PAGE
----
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Can the Wind Flip an RV?

We’re sure you’ve seen the videos of RVs flipping over in the wind. They aren’t just clickbait. 

When it comes to safety in an RV, knowing about the wind is more than just a factoid. It could save you money.

Batten down the hatches and join us as we sail through the facts about securing your rig during high winds.

Let’s roll!

How Much Wind Does It Take to Flip an RV?

The short answer to our question is yes. The wind can and will flip your RV if the conditions are right. RVs can handle gusts better from the front and back than from the side.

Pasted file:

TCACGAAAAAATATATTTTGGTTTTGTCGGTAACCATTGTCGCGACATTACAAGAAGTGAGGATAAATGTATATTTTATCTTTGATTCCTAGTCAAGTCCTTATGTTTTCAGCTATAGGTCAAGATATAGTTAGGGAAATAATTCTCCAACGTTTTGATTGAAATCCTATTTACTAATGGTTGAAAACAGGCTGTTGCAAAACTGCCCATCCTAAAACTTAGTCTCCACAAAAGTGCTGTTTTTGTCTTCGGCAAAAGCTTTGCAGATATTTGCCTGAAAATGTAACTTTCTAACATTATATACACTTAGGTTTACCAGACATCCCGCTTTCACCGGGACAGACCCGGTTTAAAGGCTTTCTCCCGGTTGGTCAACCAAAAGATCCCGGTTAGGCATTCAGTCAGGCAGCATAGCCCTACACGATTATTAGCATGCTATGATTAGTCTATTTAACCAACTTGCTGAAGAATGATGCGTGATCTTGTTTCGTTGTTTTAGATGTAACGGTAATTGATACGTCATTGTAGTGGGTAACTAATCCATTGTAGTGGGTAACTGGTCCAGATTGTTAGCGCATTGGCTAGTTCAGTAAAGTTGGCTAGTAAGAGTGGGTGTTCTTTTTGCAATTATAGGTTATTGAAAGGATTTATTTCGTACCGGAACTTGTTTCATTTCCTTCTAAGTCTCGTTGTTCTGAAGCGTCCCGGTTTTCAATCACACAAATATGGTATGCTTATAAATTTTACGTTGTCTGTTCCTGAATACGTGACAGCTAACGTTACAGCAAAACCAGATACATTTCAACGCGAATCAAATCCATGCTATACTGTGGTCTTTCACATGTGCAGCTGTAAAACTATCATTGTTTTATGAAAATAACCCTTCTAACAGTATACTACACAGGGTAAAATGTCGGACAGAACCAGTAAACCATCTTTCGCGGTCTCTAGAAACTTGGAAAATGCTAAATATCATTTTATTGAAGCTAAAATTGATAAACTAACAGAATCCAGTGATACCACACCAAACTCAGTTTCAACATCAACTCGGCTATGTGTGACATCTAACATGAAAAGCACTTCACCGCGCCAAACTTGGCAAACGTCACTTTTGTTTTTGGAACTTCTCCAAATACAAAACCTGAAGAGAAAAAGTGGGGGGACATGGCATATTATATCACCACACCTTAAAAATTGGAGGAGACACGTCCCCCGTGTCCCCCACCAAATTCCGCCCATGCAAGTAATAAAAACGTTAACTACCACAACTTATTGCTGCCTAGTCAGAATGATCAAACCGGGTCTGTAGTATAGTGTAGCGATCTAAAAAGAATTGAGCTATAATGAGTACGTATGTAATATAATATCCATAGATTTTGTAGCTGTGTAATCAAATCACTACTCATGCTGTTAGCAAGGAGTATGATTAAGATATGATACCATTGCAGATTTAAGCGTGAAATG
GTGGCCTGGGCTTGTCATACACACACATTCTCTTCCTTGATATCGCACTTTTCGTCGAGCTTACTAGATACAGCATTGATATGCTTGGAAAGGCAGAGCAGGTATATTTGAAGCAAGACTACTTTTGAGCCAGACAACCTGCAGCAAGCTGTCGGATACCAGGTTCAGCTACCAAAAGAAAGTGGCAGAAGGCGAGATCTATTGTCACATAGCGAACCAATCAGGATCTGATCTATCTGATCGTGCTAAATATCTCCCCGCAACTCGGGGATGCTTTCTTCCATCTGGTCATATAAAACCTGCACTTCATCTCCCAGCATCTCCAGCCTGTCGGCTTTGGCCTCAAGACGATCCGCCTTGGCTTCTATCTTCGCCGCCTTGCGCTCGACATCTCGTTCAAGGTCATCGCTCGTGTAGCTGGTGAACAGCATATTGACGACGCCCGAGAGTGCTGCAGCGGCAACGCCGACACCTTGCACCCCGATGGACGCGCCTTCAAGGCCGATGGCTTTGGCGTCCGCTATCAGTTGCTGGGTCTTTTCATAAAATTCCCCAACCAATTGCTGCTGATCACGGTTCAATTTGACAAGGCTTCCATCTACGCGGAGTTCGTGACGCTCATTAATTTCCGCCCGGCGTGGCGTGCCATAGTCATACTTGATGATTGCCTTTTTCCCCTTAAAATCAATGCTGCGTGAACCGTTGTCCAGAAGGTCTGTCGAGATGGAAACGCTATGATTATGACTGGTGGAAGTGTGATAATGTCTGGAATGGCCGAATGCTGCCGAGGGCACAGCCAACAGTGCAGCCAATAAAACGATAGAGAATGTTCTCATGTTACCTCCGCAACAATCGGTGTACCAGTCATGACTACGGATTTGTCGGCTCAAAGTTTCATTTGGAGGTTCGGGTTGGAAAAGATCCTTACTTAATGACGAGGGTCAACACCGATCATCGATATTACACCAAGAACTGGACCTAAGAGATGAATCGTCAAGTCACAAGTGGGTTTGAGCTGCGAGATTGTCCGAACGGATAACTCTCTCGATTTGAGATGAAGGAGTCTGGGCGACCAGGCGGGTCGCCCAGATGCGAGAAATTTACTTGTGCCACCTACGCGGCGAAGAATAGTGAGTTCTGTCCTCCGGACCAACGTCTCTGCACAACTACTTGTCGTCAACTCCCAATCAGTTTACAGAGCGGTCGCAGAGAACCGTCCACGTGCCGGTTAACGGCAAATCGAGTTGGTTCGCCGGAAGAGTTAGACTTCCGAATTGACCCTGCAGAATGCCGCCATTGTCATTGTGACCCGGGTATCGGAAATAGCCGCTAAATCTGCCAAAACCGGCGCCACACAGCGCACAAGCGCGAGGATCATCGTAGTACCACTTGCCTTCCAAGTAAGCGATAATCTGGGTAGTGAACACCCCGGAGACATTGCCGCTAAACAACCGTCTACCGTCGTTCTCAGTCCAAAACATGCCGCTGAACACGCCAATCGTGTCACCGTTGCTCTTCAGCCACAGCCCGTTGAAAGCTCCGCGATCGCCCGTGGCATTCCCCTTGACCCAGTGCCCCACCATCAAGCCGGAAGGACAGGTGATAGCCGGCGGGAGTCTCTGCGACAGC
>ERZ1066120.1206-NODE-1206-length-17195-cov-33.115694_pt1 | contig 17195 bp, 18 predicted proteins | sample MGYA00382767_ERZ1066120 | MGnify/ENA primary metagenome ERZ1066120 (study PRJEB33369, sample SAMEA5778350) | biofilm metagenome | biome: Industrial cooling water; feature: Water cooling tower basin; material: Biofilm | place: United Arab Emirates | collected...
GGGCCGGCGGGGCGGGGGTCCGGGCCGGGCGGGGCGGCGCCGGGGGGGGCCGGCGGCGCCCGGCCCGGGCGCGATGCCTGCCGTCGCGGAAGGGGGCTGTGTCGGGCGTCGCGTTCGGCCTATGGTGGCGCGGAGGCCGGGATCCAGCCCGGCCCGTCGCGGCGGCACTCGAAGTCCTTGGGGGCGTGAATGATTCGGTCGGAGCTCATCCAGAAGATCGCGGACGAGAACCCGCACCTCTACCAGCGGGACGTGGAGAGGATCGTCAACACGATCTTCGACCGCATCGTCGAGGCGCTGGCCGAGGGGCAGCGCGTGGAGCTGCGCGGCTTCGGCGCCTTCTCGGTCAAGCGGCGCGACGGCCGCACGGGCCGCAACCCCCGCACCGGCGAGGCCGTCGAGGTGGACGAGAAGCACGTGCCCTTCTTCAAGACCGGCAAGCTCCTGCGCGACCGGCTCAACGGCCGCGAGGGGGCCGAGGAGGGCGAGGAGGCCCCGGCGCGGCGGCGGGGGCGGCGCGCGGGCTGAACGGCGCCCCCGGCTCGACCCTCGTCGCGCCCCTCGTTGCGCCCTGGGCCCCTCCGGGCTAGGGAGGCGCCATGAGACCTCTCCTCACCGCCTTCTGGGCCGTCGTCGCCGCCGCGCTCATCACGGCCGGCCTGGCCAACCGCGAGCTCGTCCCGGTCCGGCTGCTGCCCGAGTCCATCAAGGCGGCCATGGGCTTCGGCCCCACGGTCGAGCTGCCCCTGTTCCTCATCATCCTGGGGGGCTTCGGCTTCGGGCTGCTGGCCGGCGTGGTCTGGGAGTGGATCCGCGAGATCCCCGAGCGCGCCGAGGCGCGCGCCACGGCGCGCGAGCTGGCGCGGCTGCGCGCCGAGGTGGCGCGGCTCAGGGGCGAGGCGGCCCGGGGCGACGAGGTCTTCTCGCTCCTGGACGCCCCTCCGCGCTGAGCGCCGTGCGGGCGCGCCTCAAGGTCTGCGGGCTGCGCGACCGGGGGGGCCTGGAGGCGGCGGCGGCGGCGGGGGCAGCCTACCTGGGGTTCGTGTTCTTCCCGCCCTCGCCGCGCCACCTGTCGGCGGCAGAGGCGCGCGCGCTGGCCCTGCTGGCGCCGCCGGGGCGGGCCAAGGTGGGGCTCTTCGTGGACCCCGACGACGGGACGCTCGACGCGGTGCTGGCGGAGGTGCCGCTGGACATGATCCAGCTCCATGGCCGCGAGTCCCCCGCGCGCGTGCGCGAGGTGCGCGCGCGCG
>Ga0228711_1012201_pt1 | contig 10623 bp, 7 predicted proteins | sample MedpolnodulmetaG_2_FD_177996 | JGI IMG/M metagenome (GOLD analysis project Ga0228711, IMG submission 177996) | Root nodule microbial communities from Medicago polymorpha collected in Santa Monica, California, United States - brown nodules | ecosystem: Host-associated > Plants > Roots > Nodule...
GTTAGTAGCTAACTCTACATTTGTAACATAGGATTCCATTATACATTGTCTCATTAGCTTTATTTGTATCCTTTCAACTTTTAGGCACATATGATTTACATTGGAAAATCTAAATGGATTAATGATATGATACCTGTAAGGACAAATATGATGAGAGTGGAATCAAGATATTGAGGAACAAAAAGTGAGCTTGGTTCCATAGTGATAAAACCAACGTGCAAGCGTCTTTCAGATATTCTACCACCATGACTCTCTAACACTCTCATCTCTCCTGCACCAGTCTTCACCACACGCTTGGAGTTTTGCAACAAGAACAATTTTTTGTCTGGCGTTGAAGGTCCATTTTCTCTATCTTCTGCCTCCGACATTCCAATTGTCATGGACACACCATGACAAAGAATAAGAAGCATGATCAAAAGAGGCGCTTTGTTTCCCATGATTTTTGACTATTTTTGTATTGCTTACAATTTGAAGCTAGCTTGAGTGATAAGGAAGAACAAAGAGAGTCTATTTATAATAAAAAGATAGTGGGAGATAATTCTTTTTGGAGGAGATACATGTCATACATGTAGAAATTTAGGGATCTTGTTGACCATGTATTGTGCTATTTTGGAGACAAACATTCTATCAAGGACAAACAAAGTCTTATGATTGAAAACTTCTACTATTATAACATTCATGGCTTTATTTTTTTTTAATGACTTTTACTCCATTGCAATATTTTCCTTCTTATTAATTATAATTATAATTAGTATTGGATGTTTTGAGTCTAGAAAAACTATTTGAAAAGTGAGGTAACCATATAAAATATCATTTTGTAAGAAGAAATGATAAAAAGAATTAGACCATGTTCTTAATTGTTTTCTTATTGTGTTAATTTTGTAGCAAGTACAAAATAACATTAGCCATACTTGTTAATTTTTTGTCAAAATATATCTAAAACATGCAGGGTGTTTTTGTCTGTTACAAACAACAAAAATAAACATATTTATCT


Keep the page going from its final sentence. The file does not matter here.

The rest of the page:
Depending on where you park, the broadside of your rig may take the brunt of a windstorm. This is when you need to worry. 

The Camp Addict website shared a study where scientists calculated the wind speeds required to flip an RV. At 53 mph, an unloaded 18-wheeler will roll over. Your 30-foot motorhome? Gusts of 65 mph could very well have you on your side.   

The size and type of RV you have will determine which course of action is best for the situation. The bigger the rig, the better off you’ll be on breezy days. 

When driving your motorhome, even ten mph winds can affect your ability to drive safely. Anything higher than 30 mph should have you looking for a sheltered spot to pull over. An RV flipped over from winds on the road can be deadly. 

If you embark into uncertain weather, the following information will help you navigate safely down the road. 

Small campervan driving in mountains
Navigating your RV in extreme weather can be dangerous!

How Do I Keep My RV from Flipping in High Winds?